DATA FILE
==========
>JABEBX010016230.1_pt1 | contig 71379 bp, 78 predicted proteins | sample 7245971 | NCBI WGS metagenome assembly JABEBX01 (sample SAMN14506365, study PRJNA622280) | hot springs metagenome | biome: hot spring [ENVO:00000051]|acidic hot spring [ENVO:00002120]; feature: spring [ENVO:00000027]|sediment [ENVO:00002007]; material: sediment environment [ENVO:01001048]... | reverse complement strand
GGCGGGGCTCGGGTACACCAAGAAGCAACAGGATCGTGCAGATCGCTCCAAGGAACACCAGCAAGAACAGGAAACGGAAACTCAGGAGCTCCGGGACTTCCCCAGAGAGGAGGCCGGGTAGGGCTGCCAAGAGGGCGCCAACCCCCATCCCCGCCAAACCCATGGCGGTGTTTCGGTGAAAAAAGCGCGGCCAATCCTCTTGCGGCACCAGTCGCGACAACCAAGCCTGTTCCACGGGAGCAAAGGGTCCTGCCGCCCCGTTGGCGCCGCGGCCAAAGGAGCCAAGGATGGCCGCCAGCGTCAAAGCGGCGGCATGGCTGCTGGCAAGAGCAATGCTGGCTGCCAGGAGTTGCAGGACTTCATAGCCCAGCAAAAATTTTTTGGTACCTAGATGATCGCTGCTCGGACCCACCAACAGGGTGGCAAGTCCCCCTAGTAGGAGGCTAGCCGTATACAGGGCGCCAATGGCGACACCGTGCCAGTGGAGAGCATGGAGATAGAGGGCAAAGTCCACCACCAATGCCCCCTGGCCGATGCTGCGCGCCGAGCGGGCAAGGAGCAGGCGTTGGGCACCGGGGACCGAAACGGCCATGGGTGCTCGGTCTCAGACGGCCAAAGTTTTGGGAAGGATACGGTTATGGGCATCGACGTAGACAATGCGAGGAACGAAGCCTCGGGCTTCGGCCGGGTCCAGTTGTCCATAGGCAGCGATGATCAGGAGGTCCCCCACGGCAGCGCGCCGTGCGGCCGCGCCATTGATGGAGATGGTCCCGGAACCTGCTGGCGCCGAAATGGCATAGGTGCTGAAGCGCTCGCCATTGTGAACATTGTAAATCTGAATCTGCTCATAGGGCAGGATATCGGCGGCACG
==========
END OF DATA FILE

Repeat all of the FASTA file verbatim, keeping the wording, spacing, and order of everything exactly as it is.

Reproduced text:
>JABEBX010016230.1_pt1 | contig 71379 bp, 78 predicted proteins | sample 7245971 | NCBI WGS metagenome assembly JABEBX01 (sample SAMN14506365, study PRJNA622280) | hot springs metagenome | biome: hot spring [ENVO:00000051]|acidic hot spring [ENVO:00002120]; feature: spring [ENVO:00000027]|sediment [ENVO:00002007]; material: sediment environment [ENVO:01001048]... | reverse complement strand
GGCGGGGCTCGGGTACACCAAGAAGCAACAGGATCGTGCAGATCGCTCCAAGGAACACCAGCAAGAACAGGAAACGGAAACTCAGGAGCTCCGGGACTTCCCCAGAGAGGAGGCCGGGTAGGGCTGCCAAGAGGGCGCCAACCCCCATCCCCGCCAAACCCATGGCGGTGTTTCGGTGAAAAAAGCGCGGCCAATCCTCTTGCGGCACCAGTCGCGACAACCAAGCCTGTTCCACGGGAGCAAAGGGTCCTGCCGCCCCGTTGGCGCCGCGGCCAAAGGAGCCAAGGATGGCCGCCAGCGTCAAAGCGGCGGCATGGCTGCTGGCAAGAGCAATGCTGGCTGCCAGGAGTTGCAGGACTTCATAGCCCAGCAAAAATTTTTTGGTACCTAGATGATCGCTGCTCGGACCCACCAACAGGGTGGCAAGTCCCCCTAGTAGGAGGCTAGCCGTATACAGGGCGCCAATGGCGACACCGTGCCAGTGGAGAGCATGGAGATAGAGGGCAAAGTCCACCACCAATGCCCCCTGGCCGATGCTGCGCGCCGAGCGGGCAAGGAGCAGGCGTTGGGCACCGGGGACCGAAACGGCCATGGGTGCTCGGTCTCAGACGGCCAAAGTTTTGGGAAGGATACGGTTATGGGCATCGACGTAGACAATGCGAGGAACGAAGCCTCGGGCTTCGGCCGGGTCCAGTTGTCCATAGGCAGCGATGATCAGGAGGTCCCCCACGGCAGCGCGCCGTGCGGCCGCGCCATTGATGGAGATGGTCCCGGAACCTGCTGGCGCCGAAATGGCATAGGTGCTGAAGCGCTCGCCATTGTGAACATTGTAAATCTGAATCTGCTCATAGGGCAGGATATCGGCGGCACG